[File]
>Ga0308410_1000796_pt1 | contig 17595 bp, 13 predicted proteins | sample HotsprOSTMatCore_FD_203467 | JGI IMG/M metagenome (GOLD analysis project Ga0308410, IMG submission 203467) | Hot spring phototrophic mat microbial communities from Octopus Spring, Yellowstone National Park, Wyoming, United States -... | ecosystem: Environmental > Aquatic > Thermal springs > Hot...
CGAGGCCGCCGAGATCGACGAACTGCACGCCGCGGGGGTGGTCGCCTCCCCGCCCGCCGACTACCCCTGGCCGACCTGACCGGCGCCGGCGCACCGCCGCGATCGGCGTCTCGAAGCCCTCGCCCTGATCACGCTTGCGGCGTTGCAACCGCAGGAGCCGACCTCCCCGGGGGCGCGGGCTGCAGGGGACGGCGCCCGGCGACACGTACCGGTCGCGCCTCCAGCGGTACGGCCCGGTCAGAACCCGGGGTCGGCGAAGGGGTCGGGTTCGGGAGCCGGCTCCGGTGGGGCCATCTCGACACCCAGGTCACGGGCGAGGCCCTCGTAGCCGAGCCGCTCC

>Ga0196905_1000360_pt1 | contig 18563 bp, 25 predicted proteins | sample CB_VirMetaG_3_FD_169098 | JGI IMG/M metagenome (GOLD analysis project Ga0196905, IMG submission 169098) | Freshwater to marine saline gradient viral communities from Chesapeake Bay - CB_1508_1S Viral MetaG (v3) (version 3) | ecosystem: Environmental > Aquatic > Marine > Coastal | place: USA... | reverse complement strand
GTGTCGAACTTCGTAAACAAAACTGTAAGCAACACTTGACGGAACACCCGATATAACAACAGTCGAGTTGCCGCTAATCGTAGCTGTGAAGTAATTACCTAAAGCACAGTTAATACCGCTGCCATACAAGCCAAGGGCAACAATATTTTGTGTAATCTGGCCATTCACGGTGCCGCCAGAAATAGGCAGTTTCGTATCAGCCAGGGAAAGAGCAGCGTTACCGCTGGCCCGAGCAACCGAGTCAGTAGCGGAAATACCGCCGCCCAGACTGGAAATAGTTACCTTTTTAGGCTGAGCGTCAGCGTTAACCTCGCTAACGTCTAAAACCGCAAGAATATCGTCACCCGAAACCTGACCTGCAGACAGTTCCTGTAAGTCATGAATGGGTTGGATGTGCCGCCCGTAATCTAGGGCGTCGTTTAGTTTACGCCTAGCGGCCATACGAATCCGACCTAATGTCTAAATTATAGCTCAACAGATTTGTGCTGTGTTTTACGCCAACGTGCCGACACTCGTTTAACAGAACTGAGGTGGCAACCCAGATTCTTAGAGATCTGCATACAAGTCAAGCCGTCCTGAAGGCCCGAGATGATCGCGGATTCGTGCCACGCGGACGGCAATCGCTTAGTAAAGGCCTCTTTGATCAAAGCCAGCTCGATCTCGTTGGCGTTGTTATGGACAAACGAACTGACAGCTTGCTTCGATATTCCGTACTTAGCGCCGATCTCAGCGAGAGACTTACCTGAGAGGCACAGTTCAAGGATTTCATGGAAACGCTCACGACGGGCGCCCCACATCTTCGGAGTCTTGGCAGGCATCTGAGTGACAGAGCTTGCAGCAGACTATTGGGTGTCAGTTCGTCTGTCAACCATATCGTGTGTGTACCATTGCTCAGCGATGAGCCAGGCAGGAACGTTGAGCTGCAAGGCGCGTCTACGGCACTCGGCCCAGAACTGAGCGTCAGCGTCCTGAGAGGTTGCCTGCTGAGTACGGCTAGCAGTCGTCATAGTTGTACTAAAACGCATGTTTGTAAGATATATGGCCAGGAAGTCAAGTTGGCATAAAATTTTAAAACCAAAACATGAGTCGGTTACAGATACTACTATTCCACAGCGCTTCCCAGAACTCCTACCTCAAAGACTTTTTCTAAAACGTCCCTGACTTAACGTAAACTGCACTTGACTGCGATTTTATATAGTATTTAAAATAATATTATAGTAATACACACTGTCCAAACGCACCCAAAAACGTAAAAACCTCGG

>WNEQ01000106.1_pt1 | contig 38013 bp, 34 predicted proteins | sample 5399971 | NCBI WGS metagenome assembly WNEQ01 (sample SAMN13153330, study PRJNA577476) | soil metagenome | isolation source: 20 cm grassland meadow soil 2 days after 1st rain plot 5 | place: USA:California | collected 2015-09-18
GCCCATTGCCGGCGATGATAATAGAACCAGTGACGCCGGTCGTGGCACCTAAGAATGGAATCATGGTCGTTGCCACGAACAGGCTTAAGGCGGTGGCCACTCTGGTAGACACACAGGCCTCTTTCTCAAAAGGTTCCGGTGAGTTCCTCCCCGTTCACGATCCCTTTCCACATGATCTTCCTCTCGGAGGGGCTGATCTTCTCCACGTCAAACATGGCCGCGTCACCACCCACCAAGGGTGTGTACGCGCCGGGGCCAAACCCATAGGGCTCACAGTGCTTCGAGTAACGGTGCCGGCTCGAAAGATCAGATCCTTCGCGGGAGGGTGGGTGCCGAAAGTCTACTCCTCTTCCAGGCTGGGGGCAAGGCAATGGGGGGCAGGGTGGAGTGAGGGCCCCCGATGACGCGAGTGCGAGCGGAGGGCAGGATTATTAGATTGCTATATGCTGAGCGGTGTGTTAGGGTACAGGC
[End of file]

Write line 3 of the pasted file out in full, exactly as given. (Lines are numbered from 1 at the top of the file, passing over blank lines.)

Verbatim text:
>Ga0196905_1000360_pt1 | contig 18563 bp, 25 predicted proteins | sample CB_VirMetaG_3_FD_169098 | JGI IMG/M metagenome (GOLD analysis project Ga0196905, IMG submission 169098) | Freshwater to marine saline gradient viral communities from Chesapeake Bay - CB_1508_1S Viral MetaG (v3) (version 3) | ecosystem: Environmental > Aquatic > Marine > Coastal | place: USA... | reverse complement strand